CR2 planners envisage NO rebuilding of Balham Southern station. Nothing has been allowed in the budget or the plans for any enhancement of the station were the CR2 station to be sited here rather than in Tooting. Neither site is popular with the respective local communities, but Balham would offer far better interchange options – but ONLY if there were to be a complete reconstruction of the LT and Southern stations and the Balham Triangle.

    • Andy Taylor says:

      While Balham would offer better interchange options, having an alternative interchange further down the line would reduce overcrowding on the Northern line in rush hour, and also offer different travel options, rather than funnelling all traffic through one node.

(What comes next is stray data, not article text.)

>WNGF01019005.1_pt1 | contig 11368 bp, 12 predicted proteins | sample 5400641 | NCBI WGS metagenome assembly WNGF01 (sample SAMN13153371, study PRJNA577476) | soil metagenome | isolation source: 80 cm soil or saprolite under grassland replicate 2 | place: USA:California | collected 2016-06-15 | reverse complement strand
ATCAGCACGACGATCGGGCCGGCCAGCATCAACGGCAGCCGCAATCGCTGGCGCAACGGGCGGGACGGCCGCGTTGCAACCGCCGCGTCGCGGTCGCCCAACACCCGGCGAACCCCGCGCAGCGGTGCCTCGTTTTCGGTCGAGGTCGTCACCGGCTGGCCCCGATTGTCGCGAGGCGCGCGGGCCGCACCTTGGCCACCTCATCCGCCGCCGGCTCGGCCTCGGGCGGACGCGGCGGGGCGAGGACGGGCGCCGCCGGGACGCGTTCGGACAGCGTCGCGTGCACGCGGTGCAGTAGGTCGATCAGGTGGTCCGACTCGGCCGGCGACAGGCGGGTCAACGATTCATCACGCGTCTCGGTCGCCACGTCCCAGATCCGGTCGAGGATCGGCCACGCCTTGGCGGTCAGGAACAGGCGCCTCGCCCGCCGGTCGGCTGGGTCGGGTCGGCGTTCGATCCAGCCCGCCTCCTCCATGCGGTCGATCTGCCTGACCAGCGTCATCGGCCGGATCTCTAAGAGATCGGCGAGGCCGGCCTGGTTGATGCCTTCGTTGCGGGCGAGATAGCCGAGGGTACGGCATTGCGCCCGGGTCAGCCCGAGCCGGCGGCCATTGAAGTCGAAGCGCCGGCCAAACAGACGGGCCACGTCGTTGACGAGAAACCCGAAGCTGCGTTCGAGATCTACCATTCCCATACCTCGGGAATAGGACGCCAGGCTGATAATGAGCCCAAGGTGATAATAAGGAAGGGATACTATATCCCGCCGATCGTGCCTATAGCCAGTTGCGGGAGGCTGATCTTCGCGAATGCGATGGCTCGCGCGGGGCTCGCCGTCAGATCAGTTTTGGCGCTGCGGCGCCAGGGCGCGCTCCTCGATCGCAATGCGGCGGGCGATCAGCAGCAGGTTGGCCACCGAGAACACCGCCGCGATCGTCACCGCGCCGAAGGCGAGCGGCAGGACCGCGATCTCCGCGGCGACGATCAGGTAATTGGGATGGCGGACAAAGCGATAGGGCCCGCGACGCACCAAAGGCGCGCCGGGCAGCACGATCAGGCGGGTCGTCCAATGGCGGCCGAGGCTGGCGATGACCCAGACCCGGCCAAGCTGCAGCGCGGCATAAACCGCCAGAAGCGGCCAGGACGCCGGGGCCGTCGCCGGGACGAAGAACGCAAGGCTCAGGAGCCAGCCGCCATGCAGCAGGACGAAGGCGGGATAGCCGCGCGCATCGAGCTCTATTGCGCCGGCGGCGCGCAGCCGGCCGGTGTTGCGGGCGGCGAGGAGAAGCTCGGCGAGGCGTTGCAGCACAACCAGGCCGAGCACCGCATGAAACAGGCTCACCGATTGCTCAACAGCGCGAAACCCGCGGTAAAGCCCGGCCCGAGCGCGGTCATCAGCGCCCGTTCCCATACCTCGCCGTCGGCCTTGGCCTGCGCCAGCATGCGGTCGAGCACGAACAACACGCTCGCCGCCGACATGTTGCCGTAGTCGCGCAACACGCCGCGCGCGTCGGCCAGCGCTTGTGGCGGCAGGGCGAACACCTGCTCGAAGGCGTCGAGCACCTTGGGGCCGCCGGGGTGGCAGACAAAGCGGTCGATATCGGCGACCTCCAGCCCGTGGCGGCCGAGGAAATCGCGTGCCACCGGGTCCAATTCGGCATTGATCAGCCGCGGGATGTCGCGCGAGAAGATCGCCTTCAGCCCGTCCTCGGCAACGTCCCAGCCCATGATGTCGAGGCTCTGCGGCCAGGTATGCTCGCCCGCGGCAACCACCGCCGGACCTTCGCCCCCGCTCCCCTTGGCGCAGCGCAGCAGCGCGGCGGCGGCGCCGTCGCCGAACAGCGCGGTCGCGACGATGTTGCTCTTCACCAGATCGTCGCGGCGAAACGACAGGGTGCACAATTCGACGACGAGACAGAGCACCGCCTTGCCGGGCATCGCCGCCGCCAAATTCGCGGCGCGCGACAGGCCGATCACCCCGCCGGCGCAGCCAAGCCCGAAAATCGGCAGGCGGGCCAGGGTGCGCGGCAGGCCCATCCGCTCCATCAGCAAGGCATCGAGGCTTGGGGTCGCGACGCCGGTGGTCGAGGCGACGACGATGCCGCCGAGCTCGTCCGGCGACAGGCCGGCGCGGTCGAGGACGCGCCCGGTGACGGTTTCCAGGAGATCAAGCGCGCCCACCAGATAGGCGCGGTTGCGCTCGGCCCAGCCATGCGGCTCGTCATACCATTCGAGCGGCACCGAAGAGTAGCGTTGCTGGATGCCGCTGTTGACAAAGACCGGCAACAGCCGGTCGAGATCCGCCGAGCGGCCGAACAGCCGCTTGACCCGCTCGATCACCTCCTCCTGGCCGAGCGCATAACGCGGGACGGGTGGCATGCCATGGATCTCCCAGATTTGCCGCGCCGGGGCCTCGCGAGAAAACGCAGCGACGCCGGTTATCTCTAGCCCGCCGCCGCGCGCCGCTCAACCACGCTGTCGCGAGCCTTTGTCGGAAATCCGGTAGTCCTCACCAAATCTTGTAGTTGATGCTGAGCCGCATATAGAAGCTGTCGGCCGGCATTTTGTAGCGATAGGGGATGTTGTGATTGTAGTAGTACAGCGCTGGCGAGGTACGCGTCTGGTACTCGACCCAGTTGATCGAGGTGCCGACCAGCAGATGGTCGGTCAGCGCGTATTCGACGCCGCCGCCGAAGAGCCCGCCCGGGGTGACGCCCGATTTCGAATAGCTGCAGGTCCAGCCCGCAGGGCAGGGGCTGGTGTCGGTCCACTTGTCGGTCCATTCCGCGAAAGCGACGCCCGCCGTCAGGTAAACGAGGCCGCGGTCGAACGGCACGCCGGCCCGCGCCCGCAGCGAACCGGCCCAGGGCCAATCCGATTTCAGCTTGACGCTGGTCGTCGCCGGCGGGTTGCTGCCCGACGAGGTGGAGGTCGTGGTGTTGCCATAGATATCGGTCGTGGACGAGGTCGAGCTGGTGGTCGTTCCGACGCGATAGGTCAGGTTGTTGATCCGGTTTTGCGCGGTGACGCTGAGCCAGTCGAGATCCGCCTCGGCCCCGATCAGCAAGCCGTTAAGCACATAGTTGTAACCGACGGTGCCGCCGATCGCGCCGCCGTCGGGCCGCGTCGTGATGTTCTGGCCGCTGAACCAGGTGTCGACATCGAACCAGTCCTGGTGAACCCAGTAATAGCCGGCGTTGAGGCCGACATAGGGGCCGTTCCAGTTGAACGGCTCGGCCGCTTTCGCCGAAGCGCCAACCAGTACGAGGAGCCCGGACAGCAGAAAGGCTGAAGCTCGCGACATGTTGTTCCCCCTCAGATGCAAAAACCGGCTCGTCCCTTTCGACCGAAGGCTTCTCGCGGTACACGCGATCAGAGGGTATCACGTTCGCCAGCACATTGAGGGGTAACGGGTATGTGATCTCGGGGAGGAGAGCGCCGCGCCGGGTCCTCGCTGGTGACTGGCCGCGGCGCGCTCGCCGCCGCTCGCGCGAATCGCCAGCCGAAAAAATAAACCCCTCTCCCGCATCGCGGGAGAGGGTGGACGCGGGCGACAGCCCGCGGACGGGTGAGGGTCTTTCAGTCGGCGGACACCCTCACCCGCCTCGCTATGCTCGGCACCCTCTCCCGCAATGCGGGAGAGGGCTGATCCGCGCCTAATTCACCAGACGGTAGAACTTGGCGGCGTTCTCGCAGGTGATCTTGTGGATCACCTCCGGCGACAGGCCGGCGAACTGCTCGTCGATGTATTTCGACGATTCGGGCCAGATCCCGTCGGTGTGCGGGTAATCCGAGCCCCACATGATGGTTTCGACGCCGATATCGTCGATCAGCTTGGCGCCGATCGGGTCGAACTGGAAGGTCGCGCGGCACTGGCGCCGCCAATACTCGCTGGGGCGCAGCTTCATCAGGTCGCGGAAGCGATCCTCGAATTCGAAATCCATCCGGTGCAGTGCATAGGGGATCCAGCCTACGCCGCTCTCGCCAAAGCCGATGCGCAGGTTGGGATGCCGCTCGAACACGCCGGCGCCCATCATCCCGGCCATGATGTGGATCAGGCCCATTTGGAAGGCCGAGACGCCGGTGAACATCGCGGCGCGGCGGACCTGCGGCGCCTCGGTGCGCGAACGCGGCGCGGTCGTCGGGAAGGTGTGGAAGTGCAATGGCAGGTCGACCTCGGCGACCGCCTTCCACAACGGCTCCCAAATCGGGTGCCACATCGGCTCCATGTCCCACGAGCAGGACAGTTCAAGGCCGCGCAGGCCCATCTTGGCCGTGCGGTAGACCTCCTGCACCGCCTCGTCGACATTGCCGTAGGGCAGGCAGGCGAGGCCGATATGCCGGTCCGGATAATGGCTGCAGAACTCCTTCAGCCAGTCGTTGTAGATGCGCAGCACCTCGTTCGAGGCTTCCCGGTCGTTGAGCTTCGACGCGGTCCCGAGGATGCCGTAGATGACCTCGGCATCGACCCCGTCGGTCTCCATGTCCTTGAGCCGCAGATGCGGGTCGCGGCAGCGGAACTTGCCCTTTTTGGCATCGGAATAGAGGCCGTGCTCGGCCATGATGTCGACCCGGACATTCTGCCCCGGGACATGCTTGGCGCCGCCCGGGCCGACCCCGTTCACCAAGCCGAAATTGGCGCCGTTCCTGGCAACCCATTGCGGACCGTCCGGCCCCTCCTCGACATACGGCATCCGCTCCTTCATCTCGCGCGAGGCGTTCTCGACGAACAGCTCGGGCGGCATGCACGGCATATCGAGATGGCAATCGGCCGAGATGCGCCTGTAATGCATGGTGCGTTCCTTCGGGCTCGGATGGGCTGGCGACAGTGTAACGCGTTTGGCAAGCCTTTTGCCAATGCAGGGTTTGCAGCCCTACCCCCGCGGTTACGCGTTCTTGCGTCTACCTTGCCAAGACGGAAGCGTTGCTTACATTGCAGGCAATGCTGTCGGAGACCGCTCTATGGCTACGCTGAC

There was also the argument that public transport access to St George’s Hospital Tooting is in dire need of improvement, and Tooting would benefit from regeneration possibilities driven by CR2 going there.
      All of this now seems to be hypothetical though.